These stamps are the fourth of 5 pair issues that commemorates Sumo champions. The fourth issue commemorates the wrestlers on the Ryogoku Bridge on their way to the Sumo Tournament. Both the stamps illustrated above have a 50-Yen value, color gray, black, blue, tan, and red brown. All five colors are in various shades, printed on white un-watermarked paper using the photogravure and engraved process, perforated 13x13. The stamps in design measures 25mm x 35½ mm. The stamps were issued on January 13, 1979. The Scott catalog number is 1338 and 1339 and the continuous se-tenant pair is 1339a. Each stamp has a never hinged value of US$0.95 in the catalog issue 2011. The JSCA/Sakura catalog number is C790 and C791 and the continuous se-tenant pair is C791a. Each stamp has a never hinged value of 100 Japanese Yen in catalog issue 2009. The value is within the budget of most collectors. If you are a Sumo wrestler fan, mint or used, the fourth issue stamps are a must have for your Japan collection.
The Ryogoku Bridge
‘Ryogoku-bashi’, Ryogoku Bridge, is the oldest and first wooden bridge that crosses the Sumida River in downtown Edo. It is an impressive sight, and because of its age, it is slightly more famous than the ‘Eitai-bashi’, Eitai Bridge. The Ryogoku Bridge resembles a large wooden walkway traveled by the general public as well as Sumo wrestlers on tournament day, going to and from the arena in Ryogoku City. The bridge was named ‘Ryogoku-bashi’ because it links the two provinces of Musashi and Shimosa creating the city of Edo, which is divided by the Sumida River. The Edo City, on the east bank, contains the neighborhoods of Fukagawa, Kiba, Ryogoku and Sunamachi from the province of Shimosa and on the west bank, the Musashi province. Pedestrians walk across the arched wooden structure, pausing to look down at the pleasure boats and cargo ships crowding the water below. While on the bridge, the snow-covered peak of Mt. Fuji is visible with an unobstructed view.
The Ryogoku Bridge is a popular entertainment spot, where people in Edo go for recreation and relaxation. In the springtime, many people enjoy taking a stroll along the riverbank, which is lined with cherry trees. When the cherries are in full bloom, huge crowds turn out to have a picnic under the trees, and gaze up at the delicate pink blossoms. In the summertime, people escaping the heat of the city desire the cool water in the evening. The riverbanks beside Ryogoku Bridge are lined with food stalls and restaurants which invites people to stay the whole day. On a fine weather day, both the bridge itself and the roads along the shoreline are crowded with people out enjoying the recreation. In the evening, as darkness falls over the river, the sky is lit up by multicolored fireworks. Fireworks festivals are held several times a year in Ryogoku, usually to coincide with the Sumo tournaments.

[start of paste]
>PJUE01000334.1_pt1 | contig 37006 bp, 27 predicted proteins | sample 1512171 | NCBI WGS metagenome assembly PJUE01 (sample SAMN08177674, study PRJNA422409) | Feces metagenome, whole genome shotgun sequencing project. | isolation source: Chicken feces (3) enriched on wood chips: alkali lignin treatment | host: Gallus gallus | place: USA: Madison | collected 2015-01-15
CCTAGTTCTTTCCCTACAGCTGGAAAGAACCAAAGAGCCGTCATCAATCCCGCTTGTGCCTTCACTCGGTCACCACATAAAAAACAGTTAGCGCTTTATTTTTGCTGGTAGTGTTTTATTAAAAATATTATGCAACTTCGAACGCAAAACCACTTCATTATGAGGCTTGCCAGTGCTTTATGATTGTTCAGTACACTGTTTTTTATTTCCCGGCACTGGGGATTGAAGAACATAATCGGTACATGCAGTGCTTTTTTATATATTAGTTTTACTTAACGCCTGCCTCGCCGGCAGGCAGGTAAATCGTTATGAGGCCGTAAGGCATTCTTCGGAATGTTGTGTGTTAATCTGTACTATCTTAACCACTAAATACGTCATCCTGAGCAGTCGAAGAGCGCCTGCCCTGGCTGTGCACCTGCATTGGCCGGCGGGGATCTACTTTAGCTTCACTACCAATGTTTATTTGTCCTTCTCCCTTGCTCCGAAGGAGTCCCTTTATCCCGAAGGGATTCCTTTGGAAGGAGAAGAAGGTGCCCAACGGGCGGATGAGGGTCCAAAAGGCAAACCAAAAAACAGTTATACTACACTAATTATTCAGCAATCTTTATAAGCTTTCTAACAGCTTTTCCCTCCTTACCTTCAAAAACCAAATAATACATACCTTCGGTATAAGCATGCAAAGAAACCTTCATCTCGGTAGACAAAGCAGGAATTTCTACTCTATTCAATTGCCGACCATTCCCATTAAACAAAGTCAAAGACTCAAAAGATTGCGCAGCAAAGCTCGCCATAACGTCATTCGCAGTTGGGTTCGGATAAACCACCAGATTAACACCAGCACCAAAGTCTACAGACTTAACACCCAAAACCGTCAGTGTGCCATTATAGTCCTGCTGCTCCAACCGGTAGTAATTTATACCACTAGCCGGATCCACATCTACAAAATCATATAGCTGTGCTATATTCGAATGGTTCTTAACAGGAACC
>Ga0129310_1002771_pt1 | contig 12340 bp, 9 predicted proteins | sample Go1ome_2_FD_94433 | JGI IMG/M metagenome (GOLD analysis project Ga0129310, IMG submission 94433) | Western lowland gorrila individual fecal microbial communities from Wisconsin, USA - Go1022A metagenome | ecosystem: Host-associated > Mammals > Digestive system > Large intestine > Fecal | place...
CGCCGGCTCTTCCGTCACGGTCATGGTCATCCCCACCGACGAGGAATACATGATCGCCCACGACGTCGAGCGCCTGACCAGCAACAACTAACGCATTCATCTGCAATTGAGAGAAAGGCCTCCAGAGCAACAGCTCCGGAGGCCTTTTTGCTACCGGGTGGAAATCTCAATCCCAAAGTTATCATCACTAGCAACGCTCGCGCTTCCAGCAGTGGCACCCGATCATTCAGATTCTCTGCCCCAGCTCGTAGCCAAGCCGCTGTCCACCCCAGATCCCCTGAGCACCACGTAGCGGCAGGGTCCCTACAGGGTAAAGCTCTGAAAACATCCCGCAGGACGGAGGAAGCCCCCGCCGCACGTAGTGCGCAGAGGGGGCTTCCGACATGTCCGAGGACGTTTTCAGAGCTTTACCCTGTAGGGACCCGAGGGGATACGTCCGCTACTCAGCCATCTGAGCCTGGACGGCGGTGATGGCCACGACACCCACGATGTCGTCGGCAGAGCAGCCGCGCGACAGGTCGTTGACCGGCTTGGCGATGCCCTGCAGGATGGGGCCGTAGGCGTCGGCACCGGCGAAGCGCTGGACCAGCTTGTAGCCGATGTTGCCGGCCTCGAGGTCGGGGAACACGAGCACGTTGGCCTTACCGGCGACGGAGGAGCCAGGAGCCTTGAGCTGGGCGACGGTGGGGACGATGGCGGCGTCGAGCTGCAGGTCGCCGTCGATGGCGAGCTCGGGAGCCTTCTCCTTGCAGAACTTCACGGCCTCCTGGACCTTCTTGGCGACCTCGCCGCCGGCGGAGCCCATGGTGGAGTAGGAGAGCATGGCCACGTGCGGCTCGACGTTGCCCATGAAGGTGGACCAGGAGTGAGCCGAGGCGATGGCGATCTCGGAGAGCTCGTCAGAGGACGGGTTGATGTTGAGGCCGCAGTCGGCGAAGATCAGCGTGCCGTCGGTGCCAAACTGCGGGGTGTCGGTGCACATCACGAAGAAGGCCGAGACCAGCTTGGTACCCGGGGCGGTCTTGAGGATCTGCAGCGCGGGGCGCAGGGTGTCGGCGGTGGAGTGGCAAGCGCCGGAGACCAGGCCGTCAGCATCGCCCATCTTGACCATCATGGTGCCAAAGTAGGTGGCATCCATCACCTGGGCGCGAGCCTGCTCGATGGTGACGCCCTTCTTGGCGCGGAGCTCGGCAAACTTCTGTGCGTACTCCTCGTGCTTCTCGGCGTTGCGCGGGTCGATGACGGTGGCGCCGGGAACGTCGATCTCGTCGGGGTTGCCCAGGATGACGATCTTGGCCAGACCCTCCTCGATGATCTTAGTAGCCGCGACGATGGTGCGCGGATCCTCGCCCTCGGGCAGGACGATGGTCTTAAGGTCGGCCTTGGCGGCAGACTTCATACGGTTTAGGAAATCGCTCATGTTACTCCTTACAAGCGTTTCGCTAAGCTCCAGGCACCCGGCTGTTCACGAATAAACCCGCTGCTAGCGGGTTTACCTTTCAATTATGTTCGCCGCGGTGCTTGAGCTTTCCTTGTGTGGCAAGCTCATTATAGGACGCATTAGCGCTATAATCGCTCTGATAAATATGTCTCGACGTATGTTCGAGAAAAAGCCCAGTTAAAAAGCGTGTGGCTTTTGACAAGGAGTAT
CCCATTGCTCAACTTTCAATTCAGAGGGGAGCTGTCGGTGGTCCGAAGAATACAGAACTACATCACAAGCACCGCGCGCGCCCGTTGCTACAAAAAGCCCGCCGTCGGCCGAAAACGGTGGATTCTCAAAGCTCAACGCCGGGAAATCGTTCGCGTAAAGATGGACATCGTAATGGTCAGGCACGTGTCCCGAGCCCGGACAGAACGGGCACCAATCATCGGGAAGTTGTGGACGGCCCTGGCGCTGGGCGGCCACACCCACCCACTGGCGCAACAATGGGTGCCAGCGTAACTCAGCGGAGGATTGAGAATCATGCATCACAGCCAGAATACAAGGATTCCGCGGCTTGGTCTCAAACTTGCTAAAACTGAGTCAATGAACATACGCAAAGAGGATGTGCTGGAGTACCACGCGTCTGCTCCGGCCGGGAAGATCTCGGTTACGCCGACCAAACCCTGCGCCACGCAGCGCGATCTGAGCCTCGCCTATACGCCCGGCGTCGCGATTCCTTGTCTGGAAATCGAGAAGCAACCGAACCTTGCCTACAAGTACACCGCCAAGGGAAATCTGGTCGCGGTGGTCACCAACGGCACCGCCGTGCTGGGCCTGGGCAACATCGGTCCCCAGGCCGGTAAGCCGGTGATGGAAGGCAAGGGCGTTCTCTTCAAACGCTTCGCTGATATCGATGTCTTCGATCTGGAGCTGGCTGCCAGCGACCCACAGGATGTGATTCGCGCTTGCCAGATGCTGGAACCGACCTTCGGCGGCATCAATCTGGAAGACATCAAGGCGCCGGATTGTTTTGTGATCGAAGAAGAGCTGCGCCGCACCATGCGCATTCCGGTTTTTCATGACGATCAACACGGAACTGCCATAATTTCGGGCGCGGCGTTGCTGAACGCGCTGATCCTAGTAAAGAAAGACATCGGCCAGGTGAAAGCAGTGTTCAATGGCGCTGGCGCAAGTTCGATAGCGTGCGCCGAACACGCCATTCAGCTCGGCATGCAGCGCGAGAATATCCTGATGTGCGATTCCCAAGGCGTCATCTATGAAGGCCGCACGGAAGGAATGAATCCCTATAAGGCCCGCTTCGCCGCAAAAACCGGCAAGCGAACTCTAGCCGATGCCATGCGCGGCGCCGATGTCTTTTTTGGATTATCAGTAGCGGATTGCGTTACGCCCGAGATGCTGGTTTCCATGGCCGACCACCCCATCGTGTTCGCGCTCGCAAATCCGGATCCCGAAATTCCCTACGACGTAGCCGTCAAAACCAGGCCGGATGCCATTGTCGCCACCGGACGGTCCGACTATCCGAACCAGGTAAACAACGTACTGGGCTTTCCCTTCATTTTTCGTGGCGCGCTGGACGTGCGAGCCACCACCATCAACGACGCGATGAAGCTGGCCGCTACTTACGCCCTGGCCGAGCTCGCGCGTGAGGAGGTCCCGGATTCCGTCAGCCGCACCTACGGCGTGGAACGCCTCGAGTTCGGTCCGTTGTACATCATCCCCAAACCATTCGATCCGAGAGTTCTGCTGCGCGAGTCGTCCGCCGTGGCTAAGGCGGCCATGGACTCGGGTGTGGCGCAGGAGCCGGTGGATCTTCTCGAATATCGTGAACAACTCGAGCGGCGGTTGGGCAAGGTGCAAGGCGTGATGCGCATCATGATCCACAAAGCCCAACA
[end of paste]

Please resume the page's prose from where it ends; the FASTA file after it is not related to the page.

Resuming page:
A Synopsis of the Artist
Toyokuni I spent the last years of his career turning out coarse and decadent caricatures of his former efforts, he was nonetheless, a man of considerable talent. Toyokuni I produced a body of work containing many of the finest, most notable designs in the history of ‘Ukiyo-e’. He was the last great master making prints of Kabuki actors and Sumo Wrestlers. His portrait subjects took on a new sense of dramatic presence and realism. It became possible to identify certain actors and wrestlers by their facial features. Toyokuni I was gifted in depictions of subjects. Toyokuni was the son of a woodcarver who made puppets and dolls. Growing up in this environment, he was stimulated by the activity of craftsmen and their tools. As a youth, he was apprenticed to Toyoharu. Many of Toyokuni’s early triptychs of interior scenes of the Yoshiwara reveal his sound understanding of this technique. At the age of 15, while still a student of Kiyonaga, Toyokuni created his great series of ‘triptychs’ and ‘diptychs’ depicting the young men and women of Edo’s demimonde. At the age of 20, he was endowed with great vigor and ambition, and with a genuine respect for the printmakers working around him. In the late 1780’s, Toyokuni began producing ‘bijin-ga’, pictures of beautiful women. In 1792, Toyokuni continued to produce portraits of beautiful women of the Yoshiwara and views of their environs. At the end of that year, Toyokuni turned his attention to designing actor prints and published his prints through the publisher, Izumiya Ichibei. During the next decade, which was the period of the artist’s finest work, Toyokuni published his famous series Yakusha Butai no Sugata-e (Views of Actors on Stage) which was to be Toyokuni’s most extensive production. Fujikawa Mizuemon.